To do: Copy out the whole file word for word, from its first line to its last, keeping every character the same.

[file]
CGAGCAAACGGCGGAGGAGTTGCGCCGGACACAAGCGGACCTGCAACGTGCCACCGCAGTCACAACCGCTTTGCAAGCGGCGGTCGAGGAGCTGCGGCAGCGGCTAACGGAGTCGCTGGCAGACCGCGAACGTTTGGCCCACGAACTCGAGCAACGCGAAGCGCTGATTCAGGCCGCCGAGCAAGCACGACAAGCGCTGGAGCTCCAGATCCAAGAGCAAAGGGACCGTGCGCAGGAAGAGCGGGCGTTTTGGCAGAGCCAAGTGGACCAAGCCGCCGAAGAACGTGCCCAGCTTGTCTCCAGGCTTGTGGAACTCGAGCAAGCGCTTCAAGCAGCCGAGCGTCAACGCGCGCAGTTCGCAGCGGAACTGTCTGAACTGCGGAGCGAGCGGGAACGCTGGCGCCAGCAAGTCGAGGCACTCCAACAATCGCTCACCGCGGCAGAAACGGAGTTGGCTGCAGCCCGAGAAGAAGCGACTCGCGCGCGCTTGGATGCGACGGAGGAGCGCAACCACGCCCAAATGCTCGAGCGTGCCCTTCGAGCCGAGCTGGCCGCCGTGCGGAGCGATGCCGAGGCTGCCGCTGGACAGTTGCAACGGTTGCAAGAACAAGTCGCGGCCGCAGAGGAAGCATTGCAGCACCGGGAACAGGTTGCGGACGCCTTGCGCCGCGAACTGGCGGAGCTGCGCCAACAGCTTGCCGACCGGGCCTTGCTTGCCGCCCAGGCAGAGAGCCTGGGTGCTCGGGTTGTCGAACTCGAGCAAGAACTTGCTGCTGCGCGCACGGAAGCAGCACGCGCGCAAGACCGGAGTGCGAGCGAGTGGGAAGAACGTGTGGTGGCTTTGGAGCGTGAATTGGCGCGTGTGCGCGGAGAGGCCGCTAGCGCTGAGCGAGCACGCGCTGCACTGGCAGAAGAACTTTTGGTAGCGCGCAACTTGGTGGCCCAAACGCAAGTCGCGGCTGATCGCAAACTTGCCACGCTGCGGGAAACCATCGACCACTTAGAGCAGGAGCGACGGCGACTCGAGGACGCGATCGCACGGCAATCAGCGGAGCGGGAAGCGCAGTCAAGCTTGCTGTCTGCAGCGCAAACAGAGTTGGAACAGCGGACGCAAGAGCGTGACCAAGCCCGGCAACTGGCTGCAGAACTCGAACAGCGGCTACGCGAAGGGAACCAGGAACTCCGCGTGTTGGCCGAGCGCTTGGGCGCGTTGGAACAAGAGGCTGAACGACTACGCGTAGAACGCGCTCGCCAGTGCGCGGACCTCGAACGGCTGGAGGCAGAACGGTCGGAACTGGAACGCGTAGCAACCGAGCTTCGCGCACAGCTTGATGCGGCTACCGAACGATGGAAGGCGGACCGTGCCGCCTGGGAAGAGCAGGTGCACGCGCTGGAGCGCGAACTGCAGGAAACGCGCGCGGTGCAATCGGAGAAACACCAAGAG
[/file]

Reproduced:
CGAGCAAACGGCGGAGGAGTTGCGCCGGACACAAGCGGACCTGCAACGTGCCACCGCAGTCACAACCGCTTTGCAAGCGGCGGTCGAGGAGCTGCGGCAGCGGCTAACGGAGTCGCTGGCAGACCGCGAACGTTTGGCCCACGAACTCGAGCAACGCGAAGCGCTGATTCAGGCCGCCGAGCAAGCACGACAAGCGCTGGAGCTCCAGATCCAAGAGCAAAGGGACCGTGCGCAGGAAGAGCGGGCGTTTTGGCAGAGCCAAGTGGACCAAGCCGCCGAAGAACGTGCCCAGCTTGTCTCCAGGCTTGTGGAACTCGAGCAAGCGCTTCAAGCAGCCGAGCGTCAACGCGCGCAGTTCGCAGCGGAACTGTCTGAACTGCGGAGCGAGCGGGAACGCTGGCGCCAGCAAGTCGAGGCACTCCAACAATCGCTCACCGCGGCAGAAACGGAGTTGGCTGCAGCCCGAGAAGAAGCGACTCGCGCGCGCTTGGATGCGACGGAGGAGCGCAACCACGCCCAAATGCTCGAGCGTGCCCTTCGAGCCGAGCTGGCCGCCGTGCGGAGCGATGCCGAGGCTGCCGCTGGACAGTTGCAACGGTTGCAAGAACAAGTCGCGGCCGCAGAGGAAGCATTGCAGCACCGGGAACAGGTTGCGGACGCCTTGCGCCGCGAACTGGCGGAGCTGCGCCAACAGCTTGCCGACCGGGCCTTGCTTGCCGCCCAGGCAGAGAGCCTGGGTGCTCGGGTTGTCGAACTCGAGCAAGAACTTGCTGCTGCGCGCACGGAAGCAGCACGCGCGCAAGACCGGAGTGCGAGCGAGTGGGAAGAACGTGTGGTGGCTTTGGAGCGTGAATTGGCGCGTGTGCGCGGAGAGGCCGCTAGCGCTGAGCGAGCACGCGCTGCACTGGCAGAAGAACTTTTGGTAGCGCGCAACTTGGTGGCCCAAACGCAAGTCGCGGCTGATCGCAAACTTGCCACGCTGCGGGAAACCATCGACCACTTAGAGCAGGAGCGACGGCGACTCGAGGACGCGATCGCACGGCAATCAGCGGAGCGGGAAGCGCAGTCAAGCTTGCTGTCTGCAGCGCAAACAGAGTTGGAACAGCGGACGCAAGAGCGTGACCAAGCCCGGCAACTGGCTGCAGAACTCGAACAGCGGCTACGCGAAGGGAACCAGGAACTCCGCGTGTTGGCCGAGCGCTTGGGCGCGTTGGAACAAGAGGCTGAACGACTACGCGTAGAACGCGCTCGCCAGTGCGCGGACCTCGAACGGCTGGAGGCAGAACGGTCGGAACTGGAACGCGTAGCAACCGAGCTTCGCGCACAGCTTGATGCGGCTACCGAACGATGGAAGGCGGACCGTGCCGCCTGGGAAGAGCAGGTGCACGCGCTGGAGCGCGAACTGCAGGAAACGCGCGCGGTGCAATCGGAGAAACACCAAGAG